"The story of one particularly vivid video, labeled 'Tsunami hitting Phuket Beach' by Mr. Golson, is a case in point.
The video, which shows an elderly couple overpowered by a wave, was filmed at the Kamala Beach Hotel near Phuket on Sunday morning by a 31-year-old factory worker from Sweden named Tommy Lorentsen.
Reached in Thailand, Mr. Lorentsen said he salvaged the tape from his camera after it was soaked and gave a copy to Fredrik Bornesand, a Stockholm police detective who appears in the footage trying to rescue the couple. Mr. Bornesand handed a CD of the clip to journalists with Norway's Dagbladet newspaper who then uploaded to their Web site on Monday.
'It wasn't too steady a shot, but we thought it would be good to show what happened,' says Det. Bornesand.
The Phuket video has since been one of the most widely aired on television networks, but only after bloggers spread the word. Mr. Golson heard about it from other bloggers and posted it on his site on Tuesday at 3:45 p.m. in Boston.
Dagbladet editor Oliver Orskaug says once the clip began circulating on Web blogs and forums 'suddenly the networks were calling from Japan, Spain and France and everywhere to buy the video.' He says within 12 hours he sold rights to CNN, ABC News, and others for a total of about $20,000. Mr. Orskaug was not surprised bloggers grabbed the video without paying. 'That's the Internet. We expect that would happen,' he says.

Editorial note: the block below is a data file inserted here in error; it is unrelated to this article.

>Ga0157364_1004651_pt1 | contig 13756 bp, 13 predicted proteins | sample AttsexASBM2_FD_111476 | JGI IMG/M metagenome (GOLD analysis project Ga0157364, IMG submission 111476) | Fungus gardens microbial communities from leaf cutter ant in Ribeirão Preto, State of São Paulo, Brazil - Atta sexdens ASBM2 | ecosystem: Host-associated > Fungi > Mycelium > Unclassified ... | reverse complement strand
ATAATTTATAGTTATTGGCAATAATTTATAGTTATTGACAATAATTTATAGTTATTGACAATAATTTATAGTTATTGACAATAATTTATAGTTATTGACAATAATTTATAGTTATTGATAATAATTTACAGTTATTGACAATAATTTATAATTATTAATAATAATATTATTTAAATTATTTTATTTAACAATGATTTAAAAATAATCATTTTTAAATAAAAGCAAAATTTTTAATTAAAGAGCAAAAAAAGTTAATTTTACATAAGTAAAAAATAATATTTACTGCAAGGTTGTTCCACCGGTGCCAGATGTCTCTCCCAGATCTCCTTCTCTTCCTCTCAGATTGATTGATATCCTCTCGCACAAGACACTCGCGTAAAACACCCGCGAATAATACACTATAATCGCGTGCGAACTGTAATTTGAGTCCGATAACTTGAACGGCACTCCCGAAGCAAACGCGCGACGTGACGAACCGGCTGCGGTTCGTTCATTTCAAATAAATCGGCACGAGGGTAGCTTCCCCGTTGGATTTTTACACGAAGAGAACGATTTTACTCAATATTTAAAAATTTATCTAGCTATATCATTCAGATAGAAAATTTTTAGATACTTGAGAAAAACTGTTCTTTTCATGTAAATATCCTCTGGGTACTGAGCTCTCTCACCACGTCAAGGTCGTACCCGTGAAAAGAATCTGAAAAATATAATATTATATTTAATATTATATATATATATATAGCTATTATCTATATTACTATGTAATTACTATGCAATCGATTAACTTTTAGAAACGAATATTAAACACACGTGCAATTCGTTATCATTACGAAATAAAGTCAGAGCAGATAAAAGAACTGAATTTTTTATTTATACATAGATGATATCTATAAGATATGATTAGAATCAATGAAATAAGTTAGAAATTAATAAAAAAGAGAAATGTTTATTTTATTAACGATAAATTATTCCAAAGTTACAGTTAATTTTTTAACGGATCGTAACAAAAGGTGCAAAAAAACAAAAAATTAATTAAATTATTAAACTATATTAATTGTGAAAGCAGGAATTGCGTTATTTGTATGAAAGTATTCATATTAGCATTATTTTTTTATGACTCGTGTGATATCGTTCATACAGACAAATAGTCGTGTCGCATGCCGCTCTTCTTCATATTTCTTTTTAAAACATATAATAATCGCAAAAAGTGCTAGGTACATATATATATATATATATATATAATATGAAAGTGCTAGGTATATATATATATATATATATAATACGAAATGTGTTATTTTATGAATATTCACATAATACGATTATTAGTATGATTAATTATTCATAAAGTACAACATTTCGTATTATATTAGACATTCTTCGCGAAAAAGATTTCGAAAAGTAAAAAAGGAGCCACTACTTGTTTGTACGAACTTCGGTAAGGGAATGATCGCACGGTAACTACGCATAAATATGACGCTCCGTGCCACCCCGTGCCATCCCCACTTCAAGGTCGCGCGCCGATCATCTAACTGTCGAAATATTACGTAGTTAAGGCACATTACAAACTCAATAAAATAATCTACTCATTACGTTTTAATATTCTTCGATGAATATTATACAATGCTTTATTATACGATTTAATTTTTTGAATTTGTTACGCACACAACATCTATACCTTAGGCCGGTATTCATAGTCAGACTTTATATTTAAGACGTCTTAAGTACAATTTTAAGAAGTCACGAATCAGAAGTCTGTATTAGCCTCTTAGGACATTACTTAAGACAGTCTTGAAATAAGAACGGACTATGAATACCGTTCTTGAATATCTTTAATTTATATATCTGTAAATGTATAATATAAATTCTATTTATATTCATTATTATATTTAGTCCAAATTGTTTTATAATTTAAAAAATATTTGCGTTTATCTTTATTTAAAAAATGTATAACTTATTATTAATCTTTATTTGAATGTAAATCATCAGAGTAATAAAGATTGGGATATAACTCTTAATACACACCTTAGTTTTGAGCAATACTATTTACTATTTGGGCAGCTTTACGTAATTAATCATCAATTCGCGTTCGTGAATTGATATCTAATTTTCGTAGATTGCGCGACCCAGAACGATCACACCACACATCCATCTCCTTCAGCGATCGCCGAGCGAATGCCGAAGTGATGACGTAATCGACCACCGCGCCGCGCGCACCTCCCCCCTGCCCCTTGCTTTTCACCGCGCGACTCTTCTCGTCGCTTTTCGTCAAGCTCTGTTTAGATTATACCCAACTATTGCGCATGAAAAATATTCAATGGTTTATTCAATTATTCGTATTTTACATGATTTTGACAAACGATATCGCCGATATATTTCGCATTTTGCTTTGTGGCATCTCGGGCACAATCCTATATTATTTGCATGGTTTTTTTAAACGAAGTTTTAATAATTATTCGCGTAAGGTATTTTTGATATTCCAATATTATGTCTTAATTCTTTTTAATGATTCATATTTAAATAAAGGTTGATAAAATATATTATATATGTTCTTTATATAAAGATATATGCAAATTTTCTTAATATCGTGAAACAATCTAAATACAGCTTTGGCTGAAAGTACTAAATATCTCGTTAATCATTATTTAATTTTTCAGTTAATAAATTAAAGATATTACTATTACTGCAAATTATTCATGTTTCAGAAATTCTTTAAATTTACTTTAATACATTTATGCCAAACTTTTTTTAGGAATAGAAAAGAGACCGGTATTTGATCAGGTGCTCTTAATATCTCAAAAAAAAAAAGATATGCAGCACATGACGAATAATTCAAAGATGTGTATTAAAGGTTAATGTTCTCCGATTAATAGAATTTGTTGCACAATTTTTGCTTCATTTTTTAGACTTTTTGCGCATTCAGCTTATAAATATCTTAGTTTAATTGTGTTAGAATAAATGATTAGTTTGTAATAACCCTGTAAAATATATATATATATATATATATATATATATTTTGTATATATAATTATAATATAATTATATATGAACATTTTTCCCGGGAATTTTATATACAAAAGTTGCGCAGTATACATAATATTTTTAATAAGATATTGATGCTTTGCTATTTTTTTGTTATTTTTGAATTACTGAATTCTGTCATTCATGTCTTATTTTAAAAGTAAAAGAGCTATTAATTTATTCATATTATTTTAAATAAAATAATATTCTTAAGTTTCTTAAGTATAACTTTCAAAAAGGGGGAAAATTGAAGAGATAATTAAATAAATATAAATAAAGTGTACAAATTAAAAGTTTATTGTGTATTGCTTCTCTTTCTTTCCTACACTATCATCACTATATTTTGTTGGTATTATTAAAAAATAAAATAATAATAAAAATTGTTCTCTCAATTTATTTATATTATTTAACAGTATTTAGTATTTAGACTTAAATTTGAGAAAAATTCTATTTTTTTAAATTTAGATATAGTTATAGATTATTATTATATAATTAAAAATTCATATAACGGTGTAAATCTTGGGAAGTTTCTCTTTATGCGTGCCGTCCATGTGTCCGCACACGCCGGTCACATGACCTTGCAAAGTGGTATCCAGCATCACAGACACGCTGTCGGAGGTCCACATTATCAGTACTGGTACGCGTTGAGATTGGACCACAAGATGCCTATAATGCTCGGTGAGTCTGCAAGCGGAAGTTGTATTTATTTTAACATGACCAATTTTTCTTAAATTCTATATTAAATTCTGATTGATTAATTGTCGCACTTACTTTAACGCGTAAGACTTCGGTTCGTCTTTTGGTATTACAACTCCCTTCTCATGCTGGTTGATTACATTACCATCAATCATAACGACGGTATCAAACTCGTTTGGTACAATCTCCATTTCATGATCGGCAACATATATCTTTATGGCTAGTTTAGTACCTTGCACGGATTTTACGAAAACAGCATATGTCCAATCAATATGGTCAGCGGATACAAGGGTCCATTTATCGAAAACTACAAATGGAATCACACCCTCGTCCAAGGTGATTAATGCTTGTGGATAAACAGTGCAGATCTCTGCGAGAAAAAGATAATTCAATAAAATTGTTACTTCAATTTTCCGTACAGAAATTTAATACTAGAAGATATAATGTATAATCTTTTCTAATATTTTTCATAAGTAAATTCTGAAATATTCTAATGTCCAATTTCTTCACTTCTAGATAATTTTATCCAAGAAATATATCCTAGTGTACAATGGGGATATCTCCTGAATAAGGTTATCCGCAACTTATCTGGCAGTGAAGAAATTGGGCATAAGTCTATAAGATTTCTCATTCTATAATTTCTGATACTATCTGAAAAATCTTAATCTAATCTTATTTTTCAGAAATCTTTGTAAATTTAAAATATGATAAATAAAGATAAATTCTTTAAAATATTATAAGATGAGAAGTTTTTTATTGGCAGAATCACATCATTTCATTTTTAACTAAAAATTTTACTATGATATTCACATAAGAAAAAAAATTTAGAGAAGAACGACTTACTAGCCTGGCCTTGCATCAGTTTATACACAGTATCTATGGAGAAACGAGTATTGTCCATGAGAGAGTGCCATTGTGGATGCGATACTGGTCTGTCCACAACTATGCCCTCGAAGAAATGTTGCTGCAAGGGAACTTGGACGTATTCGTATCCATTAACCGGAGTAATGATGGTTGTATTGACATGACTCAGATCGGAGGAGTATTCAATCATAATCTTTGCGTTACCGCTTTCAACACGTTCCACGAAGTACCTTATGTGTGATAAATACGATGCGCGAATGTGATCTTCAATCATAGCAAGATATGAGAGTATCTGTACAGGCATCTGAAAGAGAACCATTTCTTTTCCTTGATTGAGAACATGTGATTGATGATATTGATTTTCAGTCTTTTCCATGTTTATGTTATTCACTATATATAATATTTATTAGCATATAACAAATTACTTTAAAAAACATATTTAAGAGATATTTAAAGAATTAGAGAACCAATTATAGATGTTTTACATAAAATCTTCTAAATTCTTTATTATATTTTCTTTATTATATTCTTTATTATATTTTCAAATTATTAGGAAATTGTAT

The networks typically seem to ignore competition from news blogs that post videos, although that may change as video-blogging expands. Bill Wheatley, Vice President of NBC News, says during the last six months the network has begun adding a digital watermark to its video 'so electronically we can determine if it's our video.' He says the marking is mostly to know if other TV stations are using its video, rather than keeping tabs on the Internet. 'But the day may come when we may need to deal with that,' he says.
Beyond copyright issues, videoblogs are facing another challenge brought on by their sudden popularity: too little bandwidth, or the amount of data they are able to transmit over a period of time."
I would add that not only is bandwidth a huge problem, which is being addressed handily with bittorrent, but the biggest problem I see is keeping the stories behind the video clips connected to the clips. This is only the first or second video that I've gotten the background story on. They're not easily identified as the names change and the are either recompressed or edited. Disembodiment from the background information is a huge problem. Hopefully I'll be bringing you the story behind more videos as the coming days. If you see anything please email me.
WSJ.com - Video Blogs Break Out
With Tsunami Scenes